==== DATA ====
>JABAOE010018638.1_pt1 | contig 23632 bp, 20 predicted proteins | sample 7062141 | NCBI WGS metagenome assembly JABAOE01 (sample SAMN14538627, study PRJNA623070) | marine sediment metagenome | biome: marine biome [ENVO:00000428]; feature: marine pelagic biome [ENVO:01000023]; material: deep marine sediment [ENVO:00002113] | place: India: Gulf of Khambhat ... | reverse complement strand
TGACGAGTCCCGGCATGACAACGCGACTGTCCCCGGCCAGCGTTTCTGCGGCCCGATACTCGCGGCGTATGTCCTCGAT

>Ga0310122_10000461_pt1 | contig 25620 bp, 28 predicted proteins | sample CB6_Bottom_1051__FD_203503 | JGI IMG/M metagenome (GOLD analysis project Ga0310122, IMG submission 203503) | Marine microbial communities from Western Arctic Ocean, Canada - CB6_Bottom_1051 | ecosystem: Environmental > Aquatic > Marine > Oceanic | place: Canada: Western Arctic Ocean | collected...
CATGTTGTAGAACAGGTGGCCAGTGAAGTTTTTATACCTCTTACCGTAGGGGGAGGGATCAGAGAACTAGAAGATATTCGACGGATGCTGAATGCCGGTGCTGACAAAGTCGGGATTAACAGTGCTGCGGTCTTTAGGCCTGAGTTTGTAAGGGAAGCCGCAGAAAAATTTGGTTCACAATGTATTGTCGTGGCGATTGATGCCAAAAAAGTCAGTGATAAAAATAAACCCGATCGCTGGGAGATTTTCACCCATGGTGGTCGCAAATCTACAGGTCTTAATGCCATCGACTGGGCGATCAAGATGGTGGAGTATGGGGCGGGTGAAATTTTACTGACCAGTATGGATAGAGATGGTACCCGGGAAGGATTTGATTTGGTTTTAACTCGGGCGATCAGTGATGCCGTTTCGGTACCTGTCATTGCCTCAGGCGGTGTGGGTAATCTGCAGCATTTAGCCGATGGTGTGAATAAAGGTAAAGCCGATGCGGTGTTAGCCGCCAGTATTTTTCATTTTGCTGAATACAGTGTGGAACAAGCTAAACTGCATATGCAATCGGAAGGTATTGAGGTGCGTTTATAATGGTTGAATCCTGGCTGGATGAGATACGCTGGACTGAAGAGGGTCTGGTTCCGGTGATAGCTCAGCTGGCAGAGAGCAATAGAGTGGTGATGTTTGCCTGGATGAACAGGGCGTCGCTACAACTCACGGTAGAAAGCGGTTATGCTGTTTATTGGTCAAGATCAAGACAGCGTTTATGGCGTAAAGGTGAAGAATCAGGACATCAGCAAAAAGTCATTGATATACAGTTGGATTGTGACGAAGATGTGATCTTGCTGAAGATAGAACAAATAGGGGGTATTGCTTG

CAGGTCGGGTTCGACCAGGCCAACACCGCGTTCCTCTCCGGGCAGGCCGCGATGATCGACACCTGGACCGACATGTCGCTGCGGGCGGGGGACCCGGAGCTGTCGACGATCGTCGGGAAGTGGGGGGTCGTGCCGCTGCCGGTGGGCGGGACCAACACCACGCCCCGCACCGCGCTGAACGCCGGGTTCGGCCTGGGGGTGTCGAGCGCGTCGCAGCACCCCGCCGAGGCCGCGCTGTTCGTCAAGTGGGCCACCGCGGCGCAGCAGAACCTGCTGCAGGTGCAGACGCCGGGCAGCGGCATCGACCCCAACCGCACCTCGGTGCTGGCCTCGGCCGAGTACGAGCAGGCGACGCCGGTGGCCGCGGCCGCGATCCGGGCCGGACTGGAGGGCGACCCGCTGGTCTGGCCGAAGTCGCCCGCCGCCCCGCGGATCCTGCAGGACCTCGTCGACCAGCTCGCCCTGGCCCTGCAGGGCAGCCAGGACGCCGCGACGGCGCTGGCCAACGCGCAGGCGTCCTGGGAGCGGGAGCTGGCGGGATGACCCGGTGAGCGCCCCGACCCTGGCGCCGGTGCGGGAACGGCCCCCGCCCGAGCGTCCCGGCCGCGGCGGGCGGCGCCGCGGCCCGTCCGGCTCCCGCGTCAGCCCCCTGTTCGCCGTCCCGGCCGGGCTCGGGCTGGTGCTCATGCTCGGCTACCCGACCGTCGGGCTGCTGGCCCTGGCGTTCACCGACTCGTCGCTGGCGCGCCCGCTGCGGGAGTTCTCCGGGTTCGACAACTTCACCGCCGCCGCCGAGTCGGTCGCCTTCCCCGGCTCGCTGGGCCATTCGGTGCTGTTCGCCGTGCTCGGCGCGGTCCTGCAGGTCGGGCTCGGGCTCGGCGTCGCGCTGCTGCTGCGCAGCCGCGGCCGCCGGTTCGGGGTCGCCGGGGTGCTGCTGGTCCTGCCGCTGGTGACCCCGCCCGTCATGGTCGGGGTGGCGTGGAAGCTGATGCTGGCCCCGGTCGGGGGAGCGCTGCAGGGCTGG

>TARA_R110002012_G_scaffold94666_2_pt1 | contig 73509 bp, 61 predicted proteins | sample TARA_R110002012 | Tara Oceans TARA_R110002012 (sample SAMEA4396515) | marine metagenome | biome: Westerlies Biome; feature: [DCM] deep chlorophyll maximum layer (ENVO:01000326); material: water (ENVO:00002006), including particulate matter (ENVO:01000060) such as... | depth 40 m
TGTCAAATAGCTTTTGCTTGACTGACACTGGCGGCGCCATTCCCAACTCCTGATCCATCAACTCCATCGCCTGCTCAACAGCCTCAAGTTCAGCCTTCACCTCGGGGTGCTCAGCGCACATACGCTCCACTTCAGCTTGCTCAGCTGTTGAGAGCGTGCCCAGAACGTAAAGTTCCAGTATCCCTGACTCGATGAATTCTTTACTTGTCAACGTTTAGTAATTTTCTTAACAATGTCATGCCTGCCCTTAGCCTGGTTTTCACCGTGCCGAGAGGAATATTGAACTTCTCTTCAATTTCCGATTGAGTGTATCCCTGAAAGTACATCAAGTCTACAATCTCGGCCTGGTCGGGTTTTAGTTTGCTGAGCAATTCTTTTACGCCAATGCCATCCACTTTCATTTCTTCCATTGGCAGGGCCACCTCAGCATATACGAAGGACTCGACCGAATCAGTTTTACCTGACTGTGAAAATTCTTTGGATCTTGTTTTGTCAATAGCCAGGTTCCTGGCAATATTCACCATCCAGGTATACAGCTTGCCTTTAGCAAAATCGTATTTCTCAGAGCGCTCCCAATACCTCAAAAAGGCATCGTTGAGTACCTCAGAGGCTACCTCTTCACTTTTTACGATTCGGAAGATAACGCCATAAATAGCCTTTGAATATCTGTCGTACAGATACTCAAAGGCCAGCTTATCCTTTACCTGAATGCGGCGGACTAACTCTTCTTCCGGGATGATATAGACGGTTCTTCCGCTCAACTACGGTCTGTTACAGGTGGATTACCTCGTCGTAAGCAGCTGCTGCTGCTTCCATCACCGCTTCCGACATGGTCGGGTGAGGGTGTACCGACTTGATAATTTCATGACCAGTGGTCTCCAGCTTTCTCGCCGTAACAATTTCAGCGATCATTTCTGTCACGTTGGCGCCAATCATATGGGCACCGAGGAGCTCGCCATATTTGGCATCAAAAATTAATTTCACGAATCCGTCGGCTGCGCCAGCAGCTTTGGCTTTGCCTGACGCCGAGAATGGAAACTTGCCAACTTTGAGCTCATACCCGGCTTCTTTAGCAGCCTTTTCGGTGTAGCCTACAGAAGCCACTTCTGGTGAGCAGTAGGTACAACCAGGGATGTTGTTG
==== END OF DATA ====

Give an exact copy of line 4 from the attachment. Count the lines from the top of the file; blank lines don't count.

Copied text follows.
CATGTTGTAGAACAGGTGGCCAGTGAAGTTTTTATACCTCTTACCGTAGGGGGAGGGATCAGAGAACTAGAAGATATTCGACGGATGCTGAATGCCGGTGCTGACAAAGTCGGGATTAACAGTGCTGCGGTCTTTAGGCCTGAGTTTGTAAGGGAAGCCGCAGAAAAATTTGGTTCACAATGTATTGTCGTGGCGATTGATGCCAAAAAAGTCAGTGATAAAAATAAACCCGATCGCTGGGAGATTTTCACCCATGGTGGTCGCAAATCTACAGGTCTTAATGCCATCGACTGGGCGATCAAGATGGTGGAGTATGGGGCGGGTGAAATTTTACTGACCAGTATGGATAGAGATGGTACCCGGGAAGGATTTGATTTGGTTTTAACTCGGGCGATCAGTGATGCCGTTTCGGTACCTGTCATTGCCTCAGGCGGTGTGGGTAATCTGCAGCATTTAGCCGATGGTGTGAATAAAGGTAAAGCCGATGCGGTGTTAGCCGCCAGTATTTTTCATTTTGCTGAATACAGTGTGGAACAAGCTAAACTGCATATGCAATCGGAAGGTATTGAGGTGCGTTTATAATGGTTGAATCCTGGCTGGATGAGATACGCTGGACTGAAGAGGGTCTGGTTCCGGTGATAGCTCAGCTGGCAGAGAGCAATAGAGTGGTGATGTTTGCCTGGATGAACAGGGCGTCGCTACAACTCACGGTAGAAAGCGGTTATGCTGTTTATTGGTCAAGATCAAGACAGCGTTTATGGCGTAAAGGTGAAGAATCAGGACATCAGCAAAAAGTCATTGATATACAGTTGGATTGTGACGAAGATGTGATCTTGCTGAAGATAGAACAAATAGGGGGTATTGCTTG